In the 1920s and ’30s, Shanghai was known as a city of sin: a “Paris of the East” famous for its rich nightlife.
The city had hundreds of cabaret clubs, where gang leaders clinked glasses with high-level politicians. From here, cabaret culture spread across China and beyond.
A view of the Bund in Shanghai, 1930.
Today, Shanghai’s cabaret scene is remembered as a colonial import, but the story is more complicated than that. The art form was also embraced by China’s “May Fourth Generation” — a revolutionary youth movement for whom nationalism and sexual liberation went hand in hand.
Over time, cabaret became a part of Shanghai’s local identity, and the city’s scene gained global recognition. “Rose, Rose, I Love You” — one of the best-known cabaret songs of the era, by Shanghai pop star Yao Lee — even made it onto the U.S.’s Billboard music charts in 1951, when it was re-recorded by the American singer Frankie Laine.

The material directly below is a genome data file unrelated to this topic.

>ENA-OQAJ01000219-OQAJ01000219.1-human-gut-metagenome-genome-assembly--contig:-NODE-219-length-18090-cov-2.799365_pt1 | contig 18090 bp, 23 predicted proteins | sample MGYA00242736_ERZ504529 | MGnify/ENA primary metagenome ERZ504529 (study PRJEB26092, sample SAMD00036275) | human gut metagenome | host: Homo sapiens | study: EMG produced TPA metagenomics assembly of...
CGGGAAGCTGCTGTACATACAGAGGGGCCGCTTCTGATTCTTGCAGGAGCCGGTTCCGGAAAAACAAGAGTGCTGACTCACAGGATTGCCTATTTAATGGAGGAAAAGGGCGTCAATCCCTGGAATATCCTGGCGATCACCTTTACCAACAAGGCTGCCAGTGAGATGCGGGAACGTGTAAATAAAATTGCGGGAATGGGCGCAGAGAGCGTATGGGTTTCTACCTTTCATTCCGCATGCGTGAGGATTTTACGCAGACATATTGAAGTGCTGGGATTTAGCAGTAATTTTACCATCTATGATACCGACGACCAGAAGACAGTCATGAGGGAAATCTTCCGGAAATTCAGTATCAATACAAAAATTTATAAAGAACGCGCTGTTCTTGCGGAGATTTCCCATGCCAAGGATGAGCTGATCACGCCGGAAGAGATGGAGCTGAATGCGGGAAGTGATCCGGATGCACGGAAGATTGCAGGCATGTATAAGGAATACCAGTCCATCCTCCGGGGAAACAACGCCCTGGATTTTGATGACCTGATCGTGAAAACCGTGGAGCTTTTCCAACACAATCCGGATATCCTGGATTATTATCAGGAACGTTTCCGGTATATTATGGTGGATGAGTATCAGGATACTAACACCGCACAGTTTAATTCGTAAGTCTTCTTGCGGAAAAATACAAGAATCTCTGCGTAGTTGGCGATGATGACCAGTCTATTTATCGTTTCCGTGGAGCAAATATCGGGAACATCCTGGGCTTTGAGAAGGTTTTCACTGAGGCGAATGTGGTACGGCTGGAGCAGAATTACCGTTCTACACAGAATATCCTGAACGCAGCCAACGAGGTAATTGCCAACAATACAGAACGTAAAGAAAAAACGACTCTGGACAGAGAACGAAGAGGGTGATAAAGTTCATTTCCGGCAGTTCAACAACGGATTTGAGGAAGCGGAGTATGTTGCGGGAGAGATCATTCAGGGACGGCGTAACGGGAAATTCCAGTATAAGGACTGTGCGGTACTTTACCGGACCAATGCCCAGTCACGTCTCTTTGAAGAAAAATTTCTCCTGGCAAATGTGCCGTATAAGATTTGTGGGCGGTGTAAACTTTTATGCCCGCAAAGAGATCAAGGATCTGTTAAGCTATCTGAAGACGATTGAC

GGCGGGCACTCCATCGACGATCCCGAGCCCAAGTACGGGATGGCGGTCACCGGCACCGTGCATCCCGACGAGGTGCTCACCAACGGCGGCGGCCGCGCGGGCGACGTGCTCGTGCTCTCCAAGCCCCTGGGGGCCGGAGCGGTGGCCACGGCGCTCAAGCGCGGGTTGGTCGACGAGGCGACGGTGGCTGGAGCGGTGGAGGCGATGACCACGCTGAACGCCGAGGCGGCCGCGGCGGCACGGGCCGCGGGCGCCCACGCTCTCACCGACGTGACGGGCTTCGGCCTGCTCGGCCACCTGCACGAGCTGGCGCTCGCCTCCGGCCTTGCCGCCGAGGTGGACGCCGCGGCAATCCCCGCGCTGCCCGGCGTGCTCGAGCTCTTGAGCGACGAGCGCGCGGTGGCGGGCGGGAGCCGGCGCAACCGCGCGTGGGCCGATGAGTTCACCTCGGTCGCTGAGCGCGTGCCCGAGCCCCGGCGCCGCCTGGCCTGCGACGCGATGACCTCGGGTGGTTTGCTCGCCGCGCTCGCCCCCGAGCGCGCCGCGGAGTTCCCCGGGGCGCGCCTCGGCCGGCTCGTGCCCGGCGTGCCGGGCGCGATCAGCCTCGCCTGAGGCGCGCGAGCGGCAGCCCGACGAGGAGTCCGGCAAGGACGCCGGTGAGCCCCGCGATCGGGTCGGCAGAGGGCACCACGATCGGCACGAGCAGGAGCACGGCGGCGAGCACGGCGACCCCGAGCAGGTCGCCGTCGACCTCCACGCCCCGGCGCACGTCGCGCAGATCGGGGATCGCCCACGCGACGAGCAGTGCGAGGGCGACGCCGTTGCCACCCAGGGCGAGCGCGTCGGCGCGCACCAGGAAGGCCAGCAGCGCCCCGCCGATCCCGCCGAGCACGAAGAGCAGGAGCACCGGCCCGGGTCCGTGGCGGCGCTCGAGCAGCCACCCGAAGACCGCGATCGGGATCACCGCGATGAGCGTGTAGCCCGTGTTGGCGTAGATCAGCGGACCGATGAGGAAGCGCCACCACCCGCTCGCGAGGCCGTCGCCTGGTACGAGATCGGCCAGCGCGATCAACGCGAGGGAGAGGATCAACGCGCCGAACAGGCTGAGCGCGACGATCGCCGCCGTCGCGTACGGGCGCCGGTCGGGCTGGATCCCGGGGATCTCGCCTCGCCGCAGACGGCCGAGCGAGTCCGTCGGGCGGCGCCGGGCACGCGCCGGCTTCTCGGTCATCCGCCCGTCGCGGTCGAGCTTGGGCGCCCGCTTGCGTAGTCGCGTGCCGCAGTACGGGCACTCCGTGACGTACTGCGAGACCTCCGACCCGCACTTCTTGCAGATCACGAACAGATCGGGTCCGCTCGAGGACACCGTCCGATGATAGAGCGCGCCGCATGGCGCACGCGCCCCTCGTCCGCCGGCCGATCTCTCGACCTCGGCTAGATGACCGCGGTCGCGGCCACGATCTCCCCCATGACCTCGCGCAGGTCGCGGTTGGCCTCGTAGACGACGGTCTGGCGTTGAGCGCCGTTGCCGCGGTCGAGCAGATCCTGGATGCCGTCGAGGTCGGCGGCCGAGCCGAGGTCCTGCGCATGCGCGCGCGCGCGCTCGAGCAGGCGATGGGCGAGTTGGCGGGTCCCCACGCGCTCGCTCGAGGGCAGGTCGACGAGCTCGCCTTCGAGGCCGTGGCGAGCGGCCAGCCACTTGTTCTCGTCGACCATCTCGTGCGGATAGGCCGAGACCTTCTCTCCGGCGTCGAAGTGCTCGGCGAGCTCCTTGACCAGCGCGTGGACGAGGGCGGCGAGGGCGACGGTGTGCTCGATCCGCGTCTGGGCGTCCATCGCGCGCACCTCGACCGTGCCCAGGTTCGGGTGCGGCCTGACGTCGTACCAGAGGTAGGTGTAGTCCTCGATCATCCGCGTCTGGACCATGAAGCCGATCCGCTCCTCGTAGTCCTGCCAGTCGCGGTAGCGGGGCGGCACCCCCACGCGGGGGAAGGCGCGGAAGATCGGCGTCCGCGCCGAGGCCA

The Bright Moon Song and Dance Troupe, one of China’s first popular music groups, pose for a photo in the 1930s.
This is the first edition of Undertone China, a new video series exploring untold histories of how cultural imports have shaped modern China — and continue to influence the nation today.
Reporter: Fu Beimeng; animation: Fu Xiaofan and Fu Beimeng; camera: Fu Beimeng, Lü Xiao and Chen Si; editors: Fu Beimeng and Dominic Morgan.